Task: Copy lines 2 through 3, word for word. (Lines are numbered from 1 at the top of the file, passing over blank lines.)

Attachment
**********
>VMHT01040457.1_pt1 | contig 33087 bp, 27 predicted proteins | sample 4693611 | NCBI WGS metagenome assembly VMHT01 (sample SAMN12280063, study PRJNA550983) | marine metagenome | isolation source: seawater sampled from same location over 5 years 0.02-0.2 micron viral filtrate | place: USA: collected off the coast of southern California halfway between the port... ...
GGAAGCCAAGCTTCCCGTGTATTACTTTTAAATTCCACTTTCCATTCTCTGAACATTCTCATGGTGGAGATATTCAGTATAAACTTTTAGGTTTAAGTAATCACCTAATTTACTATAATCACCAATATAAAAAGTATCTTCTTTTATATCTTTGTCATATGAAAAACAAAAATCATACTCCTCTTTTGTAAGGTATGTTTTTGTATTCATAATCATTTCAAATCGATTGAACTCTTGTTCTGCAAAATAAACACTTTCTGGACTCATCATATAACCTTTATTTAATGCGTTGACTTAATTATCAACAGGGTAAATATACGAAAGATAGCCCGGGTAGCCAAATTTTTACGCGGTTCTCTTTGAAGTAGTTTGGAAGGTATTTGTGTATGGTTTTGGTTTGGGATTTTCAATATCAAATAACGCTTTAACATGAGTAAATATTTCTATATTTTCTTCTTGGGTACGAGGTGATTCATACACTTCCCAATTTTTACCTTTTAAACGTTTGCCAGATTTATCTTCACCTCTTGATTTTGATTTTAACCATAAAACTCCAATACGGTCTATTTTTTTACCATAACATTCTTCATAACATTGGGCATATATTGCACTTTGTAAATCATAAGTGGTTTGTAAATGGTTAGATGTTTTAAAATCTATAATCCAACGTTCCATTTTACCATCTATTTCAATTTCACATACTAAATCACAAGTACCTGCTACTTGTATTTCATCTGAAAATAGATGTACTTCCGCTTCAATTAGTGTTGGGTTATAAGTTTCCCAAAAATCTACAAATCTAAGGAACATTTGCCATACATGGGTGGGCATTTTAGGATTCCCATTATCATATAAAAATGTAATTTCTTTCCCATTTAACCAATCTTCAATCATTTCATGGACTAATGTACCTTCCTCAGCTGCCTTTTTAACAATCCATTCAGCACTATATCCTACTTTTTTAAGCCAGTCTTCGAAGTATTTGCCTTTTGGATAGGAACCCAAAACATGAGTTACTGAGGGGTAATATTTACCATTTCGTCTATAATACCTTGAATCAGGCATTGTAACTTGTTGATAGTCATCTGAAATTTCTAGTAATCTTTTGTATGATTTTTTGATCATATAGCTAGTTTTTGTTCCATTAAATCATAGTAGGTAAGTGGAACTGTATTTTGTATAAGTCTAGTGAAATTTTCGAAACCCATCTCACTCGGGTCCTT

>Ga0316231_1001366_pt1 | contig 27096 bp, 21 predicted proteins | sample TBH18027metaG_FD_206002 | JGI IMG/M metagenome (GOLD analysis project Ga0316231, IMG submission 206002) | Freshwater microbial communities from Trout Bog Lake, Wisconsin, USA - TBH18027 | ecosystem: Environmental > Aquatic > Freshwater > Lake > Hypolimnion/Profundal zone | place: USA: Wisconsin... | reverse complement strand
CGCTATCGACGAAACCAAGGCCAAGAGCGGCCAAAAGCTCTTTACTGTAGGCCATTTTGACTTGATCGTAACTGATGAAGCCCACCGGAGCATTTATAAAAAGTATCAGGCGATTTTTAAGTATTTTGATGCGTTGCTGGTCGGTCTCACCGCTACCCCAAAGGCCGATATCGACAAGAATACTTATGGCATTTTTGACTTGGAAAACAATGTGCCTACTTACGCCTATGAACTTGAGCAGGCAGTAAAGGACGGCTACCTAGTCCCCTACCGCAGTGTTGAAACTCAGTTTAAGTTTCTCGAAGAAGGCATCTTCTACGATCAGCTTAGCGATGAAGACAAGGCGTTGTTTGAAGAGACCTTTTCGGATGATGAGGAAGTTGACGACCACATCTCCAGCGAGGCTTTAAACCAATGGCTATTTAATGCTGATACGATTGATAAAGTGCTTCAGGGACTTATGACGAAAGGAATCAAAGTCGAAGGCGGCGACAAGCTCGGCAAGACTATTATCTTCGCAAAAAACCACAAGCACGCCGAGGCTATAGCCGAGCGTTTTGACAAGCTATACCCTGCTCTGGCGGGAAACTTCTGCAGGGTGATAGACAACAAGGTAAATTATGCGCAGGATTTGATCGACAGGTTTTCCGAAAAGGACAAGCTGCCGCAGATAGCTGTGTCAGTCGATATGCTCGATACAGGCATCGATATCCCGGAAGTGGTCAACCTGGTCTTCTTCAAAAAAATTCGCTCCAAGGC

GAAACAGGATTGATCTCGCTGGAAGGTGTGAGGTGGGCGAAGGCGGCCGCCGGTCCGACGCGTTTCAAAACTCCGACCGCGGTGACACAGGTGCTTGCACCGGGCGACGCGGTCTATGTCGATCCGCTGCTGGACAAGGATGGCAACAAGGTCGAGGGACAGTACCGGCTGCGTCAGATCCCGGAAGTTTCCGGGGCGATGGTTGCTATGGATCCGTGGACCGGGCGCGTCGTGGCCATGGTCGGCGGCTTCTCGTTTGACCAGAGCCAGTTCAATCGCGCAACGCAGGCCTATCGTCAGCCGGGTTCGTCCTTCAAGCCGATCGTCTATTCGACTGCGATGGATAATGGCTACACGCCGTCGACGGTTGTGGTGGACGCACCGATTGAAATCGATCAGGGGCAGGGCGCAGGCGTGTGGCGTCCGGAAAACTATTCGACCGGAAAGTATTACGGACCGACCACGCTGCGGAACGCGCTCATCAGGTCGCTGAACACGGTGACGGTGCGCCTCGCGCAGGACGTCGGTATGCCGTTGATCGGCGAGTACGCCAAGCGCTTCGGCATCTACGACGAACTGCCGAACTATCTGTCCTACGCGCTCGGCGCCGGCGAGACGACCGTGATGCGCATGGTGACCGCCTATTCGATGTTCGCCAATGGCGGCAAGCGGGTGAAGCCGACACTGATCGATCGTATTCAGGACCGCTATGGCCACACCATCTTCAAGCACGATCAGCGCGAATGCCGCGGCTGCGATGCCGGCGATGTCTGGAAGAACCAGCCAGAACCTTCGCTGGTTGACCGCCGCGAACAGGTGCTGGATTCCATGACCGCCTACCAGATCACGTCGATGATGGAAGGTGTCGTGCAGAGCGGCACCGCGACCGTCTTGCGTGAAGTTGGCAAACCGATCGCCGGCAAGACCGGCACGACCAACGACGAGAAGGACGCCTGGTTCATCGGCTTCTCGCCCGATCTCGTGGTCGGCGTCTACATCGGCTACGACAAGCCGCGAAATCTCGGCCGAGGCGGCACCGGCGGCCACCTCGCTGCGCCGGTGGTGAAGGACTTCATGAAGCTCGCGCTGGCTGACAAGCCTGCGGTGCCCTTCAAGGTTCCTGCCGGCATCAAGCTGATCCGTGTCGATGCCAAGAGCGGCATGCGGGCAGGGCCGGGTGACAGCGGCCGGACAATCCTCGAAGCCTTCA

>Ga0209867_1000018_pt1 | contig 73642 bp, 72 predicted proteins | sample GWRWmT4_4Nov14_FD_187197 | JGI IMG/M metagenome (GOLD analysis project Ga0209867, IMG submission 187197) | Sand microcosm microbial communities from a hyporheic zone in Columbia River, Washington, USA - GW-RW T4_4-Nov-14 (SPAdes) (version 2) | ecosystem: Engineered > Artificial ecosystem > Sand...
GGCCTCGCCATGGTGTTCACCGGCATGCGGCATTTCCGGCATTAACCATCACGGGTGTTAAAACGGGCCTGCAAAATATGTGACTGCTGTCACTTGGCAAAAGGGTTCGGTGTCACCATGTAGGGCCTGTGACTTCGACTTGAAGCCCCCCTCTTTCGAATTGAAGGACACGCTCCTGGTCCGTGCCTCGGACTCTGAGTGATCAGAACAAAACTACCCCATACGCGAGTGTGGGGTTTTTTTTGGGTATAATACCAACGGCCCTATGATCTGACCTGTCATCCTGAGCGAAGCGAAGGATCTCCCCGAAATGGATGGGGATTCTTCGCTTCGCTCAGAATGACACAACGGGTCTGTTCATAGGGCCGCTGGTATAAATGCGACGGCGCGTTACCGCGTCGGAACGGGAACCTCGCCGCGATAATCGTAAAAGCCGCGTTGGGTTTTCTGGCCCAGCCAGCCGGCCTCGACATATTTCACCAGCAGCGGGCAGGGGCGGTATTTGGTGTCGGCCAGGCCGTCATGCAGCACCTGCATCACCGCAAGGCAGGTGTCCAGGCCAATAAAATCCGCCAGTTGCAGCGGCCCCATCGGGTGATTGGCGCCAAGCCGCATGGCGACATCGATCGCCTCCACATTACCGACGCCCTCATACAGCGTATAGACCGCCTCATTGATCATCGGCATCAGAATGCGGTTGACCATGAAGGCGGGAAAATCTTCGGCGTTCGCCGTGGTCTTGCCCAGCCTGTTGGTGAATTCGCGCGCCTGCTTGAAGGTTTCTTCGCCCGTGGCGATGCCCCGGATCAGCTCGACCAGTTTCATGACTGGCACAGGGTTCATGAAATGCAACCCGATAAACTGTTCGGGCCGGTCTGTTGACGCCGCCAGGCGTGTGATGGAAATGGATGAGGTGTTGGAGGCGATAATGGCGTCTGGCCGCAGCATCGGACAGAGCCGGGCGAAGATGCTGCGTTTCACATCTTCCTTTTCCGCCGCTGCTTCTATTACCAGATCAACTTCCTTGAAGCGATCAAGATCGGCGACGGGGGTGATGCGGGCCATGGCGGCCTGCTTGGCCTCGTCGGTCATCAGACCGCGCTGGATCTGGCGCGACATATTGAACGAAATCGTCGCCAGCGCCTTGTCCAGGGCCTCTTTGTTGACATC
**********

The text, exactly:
GGAAGCCAAGCTTCCCGTGTATTACTTTTAAATTCCACTTTCCATTCTCTGAACATTCTCATGGTGGAGATATTCAGTATAAACTTTTAGGTTTAAGTAATCACCTAATTTACTATAATCACCAATATAAAAAGTATCTTCTTTTATATCTTTGTCATATGAAAAACAAAAATCATACTCCTCTTTTGTAAGGTATGTTTTTGTATTCATAATCATTTCAAATCGATTGAACTCTTGTTCTGCAAAATAAACACTTTCTGGACTCATCATATAACCTTTATTTAATGCGTTGACTTAATTATCAACAGGGTAAATATACGAAAGATAGCCCGGGTAGCCAAATTTTTACGCGGTTCTCTTTGAAGTAGTTTGGAAGGTATTTGTGTATGGTTTTGGTTTGGGATTTTCAATATCAAATAACGCTTTAACATGAGTAAATATTTCTATATTTTCTTCTTGGGTACGAGGTGATTCATACACTTCCCAATTTTTACCTTTTAAACGTTTGCCAGATTTATCTTCACCTCTTGATTTTGATTTTAACCATAAAACTCCAATACGGTCTATTTTTTTACCATAACATTCTTCATAACATTGGGCATATATTGCACTTTGTAAATCATAAGTGGTTTGTAAATGGTTAGATGTTTTAAAATCTATAATCCAACGTTCCATTTTACCATCTATTTCAATTTCACATACTAAATCACAAGTACCTGCTACTTGTATTTCATCTGAAAATAGATGTACTTCCGCTTCAATTAGTGTTGGGTTATAAGTTTCCCAAAAATCTACAAATCTAAGGAACATTTGCCATACATGGGTGGGCATTTTAGGATTCCCATTATCATATAAAAATGTAATTTCTTTCCCATTTAACCAATCTTCAATCATTTCATGGACTAATGTACCTTCCTCAGCTGCCTTTTTAACAATCCATTCAGCACTATATCCTACTTTTTTAAGCCAGTCTTCGAAGTATTTGCCTTTTGGATAGGAACCCAAAACATGAGTTACTGAGGGGTAATATTTACCATTTCGTCTATAATACCTTGAATCAGGCATTGTAACTTGTTGATAGTCATCTGAAATTTCTAGTAATCTTTTGTATGATTTTTTGATCATATAGCTAGTTTTTGTTCCATTAAATCATAGTAGGTAAGTGGAACTGTATTTTGTATAAGTCTAGTGAAATTTTCGAAACCCATCTCACTCGGGTCCTT

>Ga0316231_1001366_pt1 | contig 27096 bp, 21 predicted proteins | sample TBH18027metaG_FD_206002 | JGI IMG/M metagenome (GOLD analysis project Ga0316231, IMG submission 206002) | Freshwater microbial communities from Trout Bog Lake, Wisconsin, USA - TBH18027 | ecosystem: Environmental > Aquatic > Freshwater > Lake > Hypolimnion/Profundal zone | place: USA: Wisconsin... | reverse complement strand